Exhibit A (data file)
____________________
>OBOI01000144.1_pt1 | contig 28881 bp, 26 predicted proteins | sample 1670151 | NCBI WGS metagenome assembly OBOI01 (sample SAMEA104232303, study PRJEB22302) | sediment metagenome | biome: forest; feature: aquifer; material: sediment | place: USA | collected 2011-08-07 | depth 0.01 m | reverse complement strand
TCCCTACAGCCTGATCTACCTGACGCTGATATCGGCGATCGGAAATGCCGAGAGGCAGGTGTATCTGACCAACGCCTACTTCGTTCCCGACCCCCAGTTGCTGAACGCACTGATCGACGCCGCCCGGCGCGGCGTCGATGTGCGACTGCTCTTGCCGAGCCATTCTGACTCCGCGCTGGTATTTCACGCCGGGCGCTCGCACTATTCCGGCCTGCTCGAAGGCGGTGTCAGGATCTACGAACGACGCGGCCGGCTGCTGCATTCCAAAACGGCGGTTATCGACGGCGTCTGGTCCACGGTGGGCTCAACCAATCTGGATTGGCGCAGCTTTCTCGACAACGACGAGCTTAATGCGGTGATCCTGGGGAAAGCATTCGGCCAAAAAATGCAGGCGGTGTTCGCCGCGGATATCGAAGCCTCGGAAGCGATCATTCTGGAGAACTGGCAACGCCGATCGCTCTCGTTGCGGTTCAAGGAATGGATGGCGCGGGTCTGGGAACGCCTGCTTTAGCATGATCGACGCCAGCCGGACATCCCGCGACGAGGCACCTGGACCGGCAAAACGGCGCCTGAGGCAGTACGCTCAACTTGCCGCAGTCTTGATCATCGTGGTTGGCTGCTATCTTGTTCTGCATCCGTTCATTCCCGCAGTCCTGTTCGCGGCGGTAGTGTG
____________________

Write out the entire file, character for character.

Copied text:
>OBOI01000144.1_pt1 | contig 28881 bp, 26 predicted proteins | sample 1670151 | NCBI WGS metagenome assembly OBOI01 (sample SAMEA104232303, study PRJEB22302) | sediment metagenome | biome: forest; feature: aquifer; material: sediment | place: USA | collected 2011-08-07 | depth 0.01 m | reverse complement strand
TCCCTACAGCCTGATCTACCTGACGCTGATATCGGCGATCGGAAATGCCGAGAGGCAGGTGTATCTGACCAACGCCTACTTCGTTCCCGACCCCCAGTTGCTGAACGCACTGATCGACGCCGCCCGGCGCGGCGTCGATGTGCGACTGCTCTTGCCGAGCCATTCTGACTCCGCGCTGGTATTTCACGCCGGGCGCTCGCACTATTCCGGCCTGCTCGAAGGCGGTGTCAGGATCTACGAACGACGCGGCCGGCTGCTGCATTCCAAAACGGCGGTTATCGACGGCGTCTGGTCCACGGTGGGCTCAACCAATCTGGATTGGCGCAGCTTTCTCGACAACGACGAGCTTAATGCGGTGATCCTGGGGAAAGCATTCGGCCAAAAAATGCAGGCGGTGTTCGCCGCGGATATCGAAGCCTCGGAAGCGATCATTCTGGAGAACTGGCAACGCCGATCGCTCTCGTTGCGGTTCAAGGAATGGATGGCGCGGGTCTGGGAACGCCTGCTTTAGCATGATCGACGCCAGCCGGACATCCCGCGACGAGGCACCTGGACCGGCAAAACGGCGCCTGAGGCAGTACGCTCAACTTGCCGCAGTCTTGATCATCGTGGTTGGCTGCTATCTTGTTCTGCATCCGTTCATTCCCGCAGTCCTGTTCGCGGCGGTAGTGTG